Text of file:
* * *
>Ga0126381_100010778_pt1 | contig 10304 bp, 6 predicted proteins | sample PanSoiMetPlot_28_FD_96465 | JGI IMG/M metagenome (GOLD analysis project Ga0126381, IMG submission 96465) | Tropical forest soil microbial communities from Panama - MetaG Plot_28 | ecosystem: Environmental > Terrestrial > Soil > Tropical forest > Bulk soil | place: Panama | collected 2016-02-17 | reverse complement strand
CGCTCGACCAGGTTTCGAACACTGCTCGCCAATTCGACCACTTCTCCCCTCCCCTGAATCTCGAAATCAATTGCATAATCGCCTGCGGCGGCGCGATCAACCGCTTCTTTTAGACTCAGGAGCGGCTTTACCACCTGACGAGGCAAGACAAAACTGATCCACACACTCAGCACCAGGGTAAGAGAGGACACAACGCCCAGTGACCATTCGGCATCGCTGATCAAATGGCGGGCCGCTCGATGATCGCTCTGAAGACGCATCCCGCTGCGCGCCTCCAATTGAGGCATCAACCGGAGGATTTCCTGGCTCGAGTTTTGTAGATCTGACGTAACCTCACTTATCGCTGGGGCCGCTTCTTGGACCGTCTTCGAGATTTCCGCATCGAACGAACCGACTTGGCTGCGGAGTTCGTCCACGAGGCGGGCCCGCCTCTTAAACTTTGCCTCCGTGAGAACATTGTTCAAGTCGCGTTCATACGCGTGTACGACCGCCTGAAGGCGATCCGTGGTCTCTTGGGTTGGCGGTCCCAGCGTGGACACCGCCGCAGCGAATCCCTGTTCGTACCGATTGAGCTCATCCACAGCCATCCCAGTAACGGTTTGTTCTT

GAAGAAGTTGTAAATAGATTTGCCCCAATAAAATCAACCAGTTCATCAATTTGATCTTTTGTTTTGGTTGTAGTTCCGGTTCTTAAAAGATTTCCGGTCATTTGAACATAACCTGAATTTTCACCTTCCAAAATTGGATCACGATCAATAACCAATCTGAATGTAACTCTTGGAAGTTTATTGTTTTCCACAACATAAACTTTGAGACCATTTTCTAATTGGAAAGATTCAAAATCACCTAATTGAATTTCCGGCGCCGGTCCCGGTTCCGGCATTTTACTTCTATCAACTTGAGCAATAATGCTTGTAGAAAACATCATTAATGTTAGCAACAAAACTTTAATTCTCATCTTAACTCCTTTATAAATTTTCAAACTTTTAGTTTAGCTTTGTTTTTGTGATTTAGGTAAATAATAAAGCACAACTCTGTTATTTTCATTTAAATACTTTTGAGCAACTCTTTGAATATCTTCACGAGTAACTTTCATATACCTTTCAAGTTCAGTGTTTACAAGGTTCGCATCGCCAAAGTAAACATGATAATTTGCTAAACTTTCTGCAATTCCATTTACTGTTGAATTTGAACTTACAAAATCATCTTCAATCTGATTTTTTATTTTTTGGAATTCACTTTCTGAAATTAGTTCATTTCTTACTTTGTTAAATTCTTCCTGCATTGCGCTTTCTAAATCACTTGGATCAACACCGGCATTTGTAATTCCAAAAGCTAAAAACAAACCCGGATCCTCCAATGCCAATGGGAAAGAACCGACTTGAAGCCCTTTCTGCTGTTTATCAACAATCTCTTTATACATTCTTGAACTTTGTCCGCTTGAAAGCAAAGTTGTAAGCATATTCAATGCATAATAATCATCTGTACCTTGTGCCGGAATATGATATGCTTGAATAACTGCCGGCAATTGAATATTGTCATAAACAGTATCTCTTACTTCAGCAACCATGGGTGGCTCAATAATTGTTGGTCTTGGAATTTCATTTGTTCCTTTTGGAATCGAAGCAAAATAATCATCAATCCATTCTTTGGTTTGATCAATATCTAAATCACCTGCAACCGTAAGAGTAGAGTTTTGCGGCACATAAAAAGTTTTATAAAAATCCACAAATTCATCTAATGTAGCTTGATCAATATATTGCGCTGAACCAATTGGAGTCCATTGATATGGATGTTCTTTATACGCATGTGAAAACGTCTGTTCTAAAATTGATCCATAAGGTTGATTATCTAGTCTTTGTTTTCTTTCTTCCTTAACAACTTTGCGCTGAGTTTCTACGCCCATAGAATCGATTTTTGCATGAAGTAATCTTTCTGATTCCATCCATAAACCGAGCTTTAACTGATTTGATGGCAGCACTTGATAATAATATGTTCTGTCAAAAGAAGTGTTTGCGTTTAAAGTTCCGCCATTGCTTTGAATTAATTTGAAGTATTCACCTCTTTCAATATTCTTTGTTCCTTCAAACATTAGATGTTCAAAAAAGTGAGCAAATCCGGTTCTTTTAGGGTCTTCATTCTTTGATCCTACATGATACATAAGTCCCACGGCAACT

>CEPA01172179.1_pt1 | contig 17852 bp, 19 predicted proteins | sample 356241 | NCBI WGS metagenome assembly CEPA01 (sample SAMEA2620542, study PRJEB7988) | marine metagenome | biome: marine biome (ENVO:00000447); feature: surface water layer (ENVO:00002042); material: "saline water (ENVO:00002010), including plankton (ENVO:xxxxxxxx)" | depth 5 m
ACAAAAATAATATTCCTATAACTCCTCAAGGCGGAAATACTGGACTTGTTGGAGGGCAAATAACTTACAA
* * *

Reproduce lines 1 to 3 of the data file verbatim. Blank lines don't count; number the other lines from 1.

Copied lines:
>Ga0126381_100010778_pt1 | contig 10304 bp, 6 predicted proteins | sample PanSoiMetPlot_28_FD_96465 | JGI IMG/M metagenome (GOLD analysis project Ga0126381, IMG submission 96465) | Tropical forest soil microbial communities from Panama - MetaG Plot_28 | ecosystem: Environmental > Terrestrial > Soil > Tropical forest > Bulk soil | place: Panama | collected 2016-02-17 | reverse complement strand
CGCTCGACCAGGTTTCGAACACTGCTCGCCAATTCGACCACTTCTCCCCTCCCCTGAATCTCGAAATCAATTGCATAATCGCCTGCGGCGGCGCGATCAACCGCTTCTTTTAGACTCAGGAGCGGCTTTACCACCTGACGAGGCAAGACAAAACTGATCCACACACTCAGCACCAGGGTAAGAGAGGACACAACGCCCAGTGACCATTCGGCATCGCTGATCAAATGGCGGGCCGCTCGATGATCGCTCTGAAGACGCATCCCGCTGCGCGCCTCCAATTGAGGCATCAACCGGAGGATTTCCTGGCTCGAGTTTTGTAGATCTGACGTAACCTCACTTATCGCTGGGGCCGCTTCTTGGACCGTCTTCGAGATTTCCGCATCGAACGAACCGACTTGGCTGCGGAGTTCGTCCACGAGGCGGGCCCGCCTCTTAAACTTTGCCTCCGTGAGAACATTGTTCAAGTCGCGTTCATACGCGTGTACGACCGCCTGAAGGCGATCCGTGGTCTCTTGGGTTGGCGGTCCCAGCGTGGACACCGCCGCAGCGAATCCCTGTTCGTACCGATTGAGCTCATCCACAGCCATCCCAGTAACGGTTTGTTCTT

GAAGAAGTTGTAAATAGATTTGCCCCAATAAAATCAACCAGTTCATCAATTTGATCTTTTGTTTTGGTTGTAGTTCCGGTTCTTAAAAGATTTCCGGTCATTTGAACATAACCTGAATTTTCACCTTCCAAAATTGGATCACGATCAATAACCAATCTGAATGTAACTCTTGGAAGTTTATTGTTTTCCACAACATAAACTTTGAGACCATTTTCTAATTGGAAAGATTCAAAATCACCTAATTGAATTTCCGGCGCCGGTCCCGGTTCCGGCATTTTACTTCTATCAACTTGAGCAATAATGCTTGTAGAAAACATCATTAATGTTAGCAACAAAACTTTAATTCTCATCTTAACTCCTTTATAAATTTTCAAACTTTTAGTTTAGCTTTGTTTTTGTGATTTAGGTAAATAATAAAGCACAACTCTGTTATTTTCATTTAAATACTTTTGAGCAACTCTTTGAATATCTTCACGAGTAACTTTCATATACCTTTCAAGTTCAGTGTTTACAAGGTTCGCATCGCCAAAGTAAACATGATAATTTGCTAAACTTTCTGCAATTCCATTTACTGTTGAATTTGAACTTACAAAATCATCTTCAATCTGATTTTTTATTTTTTGGAATTCACTTTCTGAAATTAGTTCATTTCTTACTTTGTTAAATTCTTCCTGCATTGCGCTTTCTAAATCACTTGGATCAACACCGGCATTTGTAATTCCAAAAGCTAAAAACAAACCCGGATCCTCCAATGCCAATGGGAAAGAACCGACTTGAAGCCCTTTCTGCTGTTTATCAACAATCTCTTTATACATTCTTGAACTTTGTCCGCTTGAAAGCAAAGTTGTAAGCATATTCAATGCATAATAATCATCTGTACCTTGTGCCGGAATATGATATGCTTGAATAACTGCCGGCAATTGAATATTGTCATAAACAGTATCTCTTACTTCAGCAACCATGGGTGGCTCAATAATTGTTGGTCTTGGAATTTCATTTGTTCCTTTTGGAATCGAAGCAAAATAATCATCAATCCATTCTTTGGTTTGATCAATATCTAAATCACCTGCAACCGTAAGAGTAGAGTTTTGCGGCACATAAAAAGTTTTATAAAAATCCACAAATTCATCTAATGTAGCTTGATCAATATATTGCGCTGAACCAATTGGAGTCCATTGATATGGATGTTCTTTATACGCATGTGAAAACGTCTGTTCTAAAATTGATCCATAAGGTTGATTATCTAGTCTTTGTTTTCTTTCTTCCTTAACAACTTTGCGCTGAGTTTCTACGCCCATAGAATCGATTTTTGCATGAAGTAATCTTTCTGATTCCATCCATAAACCGAGCTTTAACTGATTTGATGGCAGCACTTGATAATAATATGTTCTGTCAAAAGAAGTGTTTGCGTTTAAAGTTCCGCCATTGCTTTGAATTAATTTGAAGTATTCACCTCTTTCAATATTCTTTGTTCCTTCAAACATTAGATGTTCAAAAAAGTGAGCAAATCCGGTTCTTTTAGGGTCTTCATTCTTTGATCCTACATGATACATAAGTCCCACGGCAACT